Replacing numerics in text using regular expressions.

10 views (last 30 days)
Hello, I am trying to figure out whether it is possible to dynamically replace numeric values in a long text block using regular expressions. Here is an example from a made-up xml file.
str = '<document><placemark><when>5</when><lat>41</lat></placemark><placemark><when>11</when></placemark></document>';
Now, I want to perform some numerical function on all of the outputs of <when>, lets say subtract 3 so that the string will read
'<document><placemark><when>2</when><lat>41</lat></placemark><placemark><when>8</when></placemark></document>';
I can already find the locations using
exp='<when>(\d+)</when>'
but I don't know how to
  1. extract the actual numerical value at that location,
  2. perform some arbitrary function on that value (subtraction, addition, division, anything)
  3. write that new value back into the string so it reads <when>newValue</when>
If I was certain that the number of characters would stay the same, I could do a for-loop with some pretty gross indexing. However, as in the above example the length of the charstring representing the numeric value might change as a result of my function (11 became 8).
I suspect there is either a really elegant regexp solution, or it is not possible at all. Hoping for the former. Cheers, Dan
  3 Comments
Cedric Wannaz
Cedric Wannaz on 28 Sep 2017
Please see my last edit with a more "classical" approach.

Sign in to comment.

Accepted Answer

Cedric Wannaz
Cedric Wannaz on 28 Sep 2017
Edited: Cedric Wannaz on 28 Sep 2017
Here is a small trick assuming that no character in your string interferes with formatSpec stuff:
pattern = '(?<=<when>)\d+' ;
values = str2double( regexp( str, pattern, 'match' )) ;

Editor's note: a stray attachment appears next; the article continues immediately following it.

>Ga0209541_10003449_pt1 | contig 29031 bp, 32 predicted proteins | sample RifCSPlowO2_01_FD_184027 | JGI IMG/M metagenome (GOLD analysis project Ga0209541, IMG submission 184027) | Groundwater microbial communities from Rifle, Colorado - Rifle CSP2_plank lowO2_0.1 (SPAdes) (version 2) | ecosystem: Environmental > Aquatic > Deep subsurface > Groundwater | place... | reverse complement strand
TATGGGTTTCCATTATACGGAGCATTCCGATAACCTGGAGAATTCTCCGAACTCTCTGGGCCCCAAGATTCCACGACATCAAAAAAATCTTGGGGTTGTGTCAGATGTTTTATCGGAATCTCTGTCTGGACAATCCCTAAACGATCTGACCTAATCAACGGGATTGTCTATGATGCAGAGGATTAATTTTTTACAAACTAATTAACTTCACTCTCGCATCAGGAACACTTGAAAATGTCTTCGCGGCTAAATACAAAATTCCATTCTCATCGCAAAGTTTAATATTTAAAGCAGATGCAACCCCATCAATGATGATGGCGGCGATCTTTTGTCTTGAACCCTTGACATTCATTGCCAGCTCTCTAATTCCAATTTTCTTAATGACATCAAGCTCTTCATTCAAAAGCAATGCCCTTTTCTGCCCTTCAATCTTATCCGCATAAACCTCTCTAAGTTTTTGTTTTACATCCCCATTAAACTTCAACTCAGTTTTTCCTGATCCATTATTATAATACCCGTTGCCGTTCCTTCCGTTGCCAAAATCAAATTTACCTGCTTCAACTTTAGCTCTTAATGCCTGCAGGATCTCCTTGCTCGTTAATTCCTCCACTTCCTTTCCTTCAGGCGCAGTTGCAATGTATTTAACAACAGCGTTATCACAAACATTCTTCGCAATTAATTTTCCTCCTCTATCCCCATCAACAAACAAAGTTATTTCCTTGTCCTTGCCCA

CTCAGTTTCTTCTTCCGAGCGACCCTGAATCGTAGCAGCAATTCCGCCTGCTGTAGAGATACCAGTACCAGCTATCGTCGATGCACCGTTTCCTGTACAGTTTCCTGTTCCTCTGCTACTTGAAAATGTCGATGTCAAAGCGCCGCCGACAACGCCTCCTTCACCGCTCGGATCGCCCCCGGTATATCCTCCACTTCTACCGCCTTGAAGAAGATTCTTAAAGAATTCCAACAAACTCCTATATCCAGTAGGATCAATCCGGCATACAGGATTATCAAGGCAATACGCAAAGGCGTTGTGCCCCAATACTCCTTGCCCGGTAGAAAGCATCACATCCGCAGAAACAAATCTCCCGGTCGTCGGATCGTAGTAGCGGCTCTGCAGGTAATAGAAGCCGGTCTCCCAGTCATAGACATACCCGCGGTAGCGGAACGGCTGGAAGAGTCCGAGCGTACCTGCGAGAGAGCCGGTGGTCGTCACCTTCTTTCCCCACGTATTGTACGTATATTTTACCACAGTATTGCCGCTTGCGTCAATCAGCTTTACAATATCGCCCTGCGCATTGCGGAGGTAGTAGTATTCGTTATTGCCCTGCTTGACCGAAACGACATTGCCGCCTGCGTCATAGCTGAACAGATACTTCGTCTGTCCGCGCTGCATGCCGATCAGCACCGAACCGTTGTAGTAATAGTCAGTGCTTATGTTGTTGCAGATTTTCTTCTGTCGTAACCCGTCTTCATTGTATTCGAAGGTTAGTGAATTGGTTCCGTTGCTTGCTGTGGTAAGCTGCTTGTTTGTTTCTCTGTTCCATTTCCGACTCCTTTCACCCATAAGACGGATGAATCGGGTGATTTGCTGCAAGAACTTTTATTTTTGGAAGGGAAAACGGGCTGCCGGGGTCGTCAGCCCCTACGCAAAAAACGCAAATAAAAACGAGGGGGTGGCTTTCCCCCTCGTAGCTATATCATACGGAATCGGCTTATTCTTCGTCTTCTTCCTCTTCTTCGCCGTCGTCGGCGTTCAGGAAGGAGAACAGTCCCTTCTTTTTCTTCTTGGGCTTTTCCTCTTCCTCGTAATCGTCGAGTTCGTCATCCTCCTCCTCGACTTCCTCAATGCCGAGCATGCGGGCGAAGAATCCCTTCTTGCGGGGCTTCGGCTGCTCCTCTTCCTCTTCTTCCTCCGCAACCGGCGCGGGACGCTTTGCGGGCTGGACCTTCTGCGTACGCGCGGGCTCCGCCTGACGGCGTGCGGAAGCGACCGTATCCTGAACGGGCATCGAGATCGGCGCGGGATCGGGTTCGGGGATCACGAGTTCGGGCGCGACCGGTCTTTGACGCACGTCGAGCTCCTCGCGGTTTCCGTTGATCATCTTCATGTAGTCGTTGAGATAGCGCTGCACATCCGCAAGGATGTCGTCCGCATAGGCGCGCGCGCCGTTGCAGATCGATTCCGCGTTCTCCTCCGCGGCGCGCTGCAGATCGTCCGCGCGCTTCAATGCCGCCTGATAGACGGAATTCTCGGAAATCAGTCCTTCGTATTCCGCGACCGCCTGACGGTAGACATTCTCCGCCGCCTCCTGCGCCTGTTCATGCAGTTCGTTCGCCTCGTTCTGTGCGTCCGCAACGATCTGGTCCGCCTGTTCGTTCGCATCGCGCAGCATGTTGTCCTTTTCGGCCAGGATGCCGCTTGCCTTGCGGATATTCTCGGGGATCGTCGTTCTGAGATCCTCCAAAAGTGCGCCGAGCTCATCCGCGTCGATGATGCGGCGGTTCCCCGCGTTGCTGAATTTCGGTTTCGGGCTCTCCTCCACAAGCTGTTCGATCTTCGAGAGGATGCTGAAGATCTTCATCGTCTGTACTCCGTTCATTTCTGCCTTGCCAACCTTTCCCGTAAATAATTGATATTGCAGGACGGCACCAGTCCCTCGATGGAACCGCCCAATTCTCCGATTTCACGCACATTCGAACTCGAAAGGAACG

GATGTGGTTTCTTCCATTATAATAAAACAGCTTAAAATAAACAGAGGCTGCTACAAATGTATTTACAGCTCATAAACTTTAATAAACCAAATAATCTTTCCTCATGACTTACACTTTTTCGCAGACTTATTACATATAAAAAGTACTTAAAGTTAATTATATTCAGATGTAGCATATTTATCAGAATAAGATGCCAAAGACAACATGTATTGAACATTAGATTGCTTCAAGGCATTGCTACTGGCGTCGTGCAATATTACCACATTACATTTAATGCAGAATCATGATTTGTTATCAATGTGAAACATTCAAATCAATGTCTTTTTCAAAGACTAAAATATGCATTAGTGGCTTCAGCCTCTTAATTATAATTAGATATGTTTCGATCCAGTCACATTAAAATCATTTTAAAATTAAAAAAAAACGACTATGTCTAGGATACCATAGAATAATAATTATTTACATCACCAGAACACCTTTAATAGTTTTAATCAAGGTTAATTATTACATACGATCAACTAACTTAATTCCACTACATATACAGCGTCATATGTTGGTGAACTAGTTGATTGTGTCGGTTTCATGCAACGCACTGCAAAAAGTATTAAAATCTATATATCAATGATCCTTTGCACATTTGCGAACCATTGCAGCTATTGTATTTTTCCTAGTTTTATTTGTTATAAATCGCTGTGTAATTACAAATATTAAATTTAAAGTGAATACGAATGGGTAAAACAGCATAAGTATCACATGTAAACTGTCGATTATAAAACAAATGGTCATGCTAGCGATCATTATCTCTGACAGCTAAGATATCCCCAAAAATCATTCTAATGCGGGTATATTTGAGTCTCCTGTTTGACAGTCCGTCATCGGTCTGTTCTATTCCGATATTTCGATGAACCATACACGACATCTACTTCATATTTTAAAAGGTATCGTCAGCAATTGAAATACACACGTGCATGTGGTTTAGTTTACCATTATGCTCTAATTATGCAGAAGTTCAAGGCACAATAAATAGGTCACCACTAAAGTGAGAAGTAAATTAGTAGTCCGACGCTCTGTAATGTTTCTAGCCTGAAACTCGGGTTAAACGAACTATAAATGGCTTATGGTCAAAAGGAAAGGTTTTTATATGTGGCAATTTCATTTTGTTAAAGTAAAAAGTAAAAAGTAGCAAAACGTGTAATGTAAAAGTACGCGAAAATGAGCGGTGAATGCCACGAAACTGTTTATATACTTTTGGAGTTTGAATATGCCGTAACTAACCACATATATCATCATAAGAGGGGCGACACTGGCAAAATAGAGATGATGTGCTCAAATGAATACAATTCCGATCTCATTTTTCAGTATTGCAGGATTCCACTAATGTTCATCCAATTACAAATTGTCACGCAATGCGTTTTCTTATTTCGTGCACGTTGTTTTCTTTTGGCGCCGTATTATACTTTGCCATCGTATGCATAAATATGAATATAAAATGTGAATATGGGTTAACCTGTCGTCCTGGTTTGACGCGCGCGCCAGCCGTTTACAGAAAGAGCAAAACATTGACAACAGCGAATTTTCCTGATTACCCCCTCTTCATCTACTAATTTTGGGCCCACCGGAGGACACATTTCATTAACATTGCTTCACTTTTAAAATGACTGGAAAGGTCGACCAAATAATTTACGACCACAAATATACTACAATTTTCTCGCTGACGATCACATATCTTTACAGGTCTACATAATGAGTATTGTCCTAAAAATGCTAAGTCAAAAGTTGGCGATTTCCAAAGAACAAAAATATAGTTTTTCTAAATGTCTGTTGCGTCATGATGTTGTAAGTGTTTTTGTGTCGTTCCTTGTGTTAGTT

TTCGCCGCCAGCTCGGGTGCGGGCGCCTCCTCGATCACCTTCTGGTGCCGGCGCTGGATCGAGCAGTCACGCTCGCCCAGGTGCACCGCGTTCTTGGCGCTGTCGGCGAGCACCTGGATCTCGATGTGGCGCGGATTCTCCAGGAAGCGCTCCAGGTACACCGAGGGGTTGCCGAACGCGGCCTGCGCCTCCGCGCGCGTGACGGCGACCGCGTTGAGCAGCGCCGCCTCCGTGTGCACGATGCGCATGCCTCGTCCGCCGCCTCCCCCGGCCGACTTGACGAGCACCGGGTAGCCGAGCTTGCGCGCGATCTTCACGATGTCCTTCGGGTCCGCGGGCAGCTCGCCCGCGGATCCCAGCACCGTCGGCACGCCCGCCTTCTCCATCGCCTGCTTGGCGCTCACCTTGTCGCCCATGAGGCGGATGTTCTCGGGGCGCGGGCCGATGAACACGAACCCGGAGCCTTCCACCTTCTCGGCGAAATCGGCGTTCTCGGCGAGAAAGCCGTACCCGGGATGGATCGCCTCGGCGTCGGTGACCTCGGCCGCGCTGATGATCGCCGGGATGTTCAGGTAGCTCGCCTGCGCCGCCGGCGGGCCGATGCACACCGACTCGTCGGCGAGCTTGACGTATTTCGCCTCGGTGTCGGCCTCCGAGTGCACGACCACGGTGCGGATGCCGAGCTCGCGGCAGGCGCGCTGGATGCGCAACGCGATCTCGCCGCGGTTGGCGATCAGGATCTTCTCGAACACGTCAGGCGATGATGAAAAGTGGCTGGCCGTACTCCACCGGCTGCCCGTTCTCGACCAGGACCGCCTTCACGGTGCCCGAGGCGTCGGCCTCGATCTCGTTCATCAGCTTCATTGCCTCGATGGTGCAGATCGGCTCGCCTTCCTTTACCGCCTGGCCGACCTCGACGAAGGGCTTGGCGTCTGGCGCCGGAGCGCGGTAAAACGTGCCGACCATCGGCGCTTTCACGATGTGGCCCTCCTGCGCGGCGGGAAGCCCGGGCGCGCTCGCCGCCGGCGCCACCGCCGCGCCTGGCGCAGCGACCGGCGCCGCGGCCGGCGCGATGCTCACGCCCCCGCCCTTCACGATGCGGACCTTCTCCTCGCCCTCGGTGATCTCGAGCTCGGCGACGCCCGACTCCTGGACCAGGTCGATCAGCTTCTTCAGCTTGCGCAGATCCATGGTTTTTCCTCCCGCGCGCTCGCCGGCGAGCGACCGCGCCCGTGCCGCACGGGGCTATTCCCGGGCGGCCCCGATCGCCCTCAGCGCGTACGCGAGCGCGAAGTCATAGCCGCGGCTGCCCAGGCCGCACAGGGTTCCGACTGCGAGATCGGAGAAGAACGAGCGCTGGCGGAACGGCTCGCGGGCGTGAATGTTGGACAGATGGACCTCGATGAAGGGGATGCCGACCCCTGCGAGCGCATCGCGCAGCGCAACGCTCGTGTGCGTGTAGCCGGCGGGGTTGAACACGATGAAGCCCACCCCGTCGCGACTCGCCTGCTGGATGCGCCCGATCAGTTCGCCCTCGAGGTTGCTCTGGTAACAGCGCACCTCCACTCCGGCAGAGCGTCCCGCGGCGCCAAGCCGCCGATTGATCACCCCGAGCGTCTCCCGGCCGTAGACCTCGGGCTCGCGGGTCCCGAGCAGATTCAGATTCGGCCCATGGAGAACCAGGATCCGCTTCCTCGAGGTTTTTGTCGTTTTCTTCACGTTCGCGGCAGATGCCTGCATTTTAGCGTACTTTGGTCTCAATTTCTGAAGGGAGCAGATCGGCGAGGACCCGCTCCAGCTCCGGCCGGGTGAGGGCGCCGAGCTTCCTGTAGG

values = values - 3 ; % Some operation.
fSpec = regexprep( str, pattern, '%d' ) ; % Make input str a formatSpec ;)
newStr = sprintf( fSpec, values ) ;
Got to run, I will answer more tonight if you don't get a better answer.
Ok, got 5 more minutes, otherwise a good alternative was mentioned by Walter and is based on the fact that you can run MATLAB code within the replacement pattern:
repFun = @(s) sprintf( '%d', sscanf( s,'%d' ) - 3 ) ; % Update function.
newStr = regexprep( str, '(?<=<when>)\d+', '${repFun($0)}' ) ;
Finally a more "classical" approach, that matches and splits the input string, replaces the matches and rebuilds the output.
[numbers, parts] = regexp( str, '(?<=<when>)\d+', 'match', 'split' ) ;
numbers = arrayfun( @(x) sprintf( '%d', x ), str2double( numbers ) - 3, ...
'UniformOutput', false ) ;
buffer = [parts; [numbers, {''}]] ;
newStr = sprintf( '%s', buffer{:} ) ;
  2 Comments
D. Plotnick
D. Plotnick on 28 Sep 2017
Thanks! Both to you and Walter. This worked very well, and I was hoping that I would be able to run MATLAB functions in this context, so that opens up a whole bunch of additional ways I can use this method.
Thanks again, Dan

Sign in to comment.

More Answers (1)

Walter Roberson
Walter Roberson on 28 Sep 2017
Yes. If you can devise a regexp pattern to isolate the number, then you can use regexprep with the ${cmd} replacement. Arguments to the commands will be passed as strings. Values can be returned as strings or as integers that will be converted to strings.
For example,
str = '<document><placemark><when>5</when><lat>41</lat></placemark><placemark><when>11</when></placemark></document>';
regexprep(str, '\d+', '${$0 - 2}')
I did not test this code (my system is busy at the moment)
  2 Comments
Cedric Wannaz
Cedric Wannaz on 28 Sep 2017
You could have done it by coding the conversion to double as well. $0 refers to the match, which is a string. It must be converted to double before you can do math. Instead of loading the replacement string with commands, I created a function repFun that we call, and this function does the double conversion string-num-string.

Sign in to comment.

Categories

Find more on Characters and Strings in Help Center and File Exchange

Community Treasure Hunt

Find the treasures in MATLAB Central and discover how the community can help you!

Start Hunting!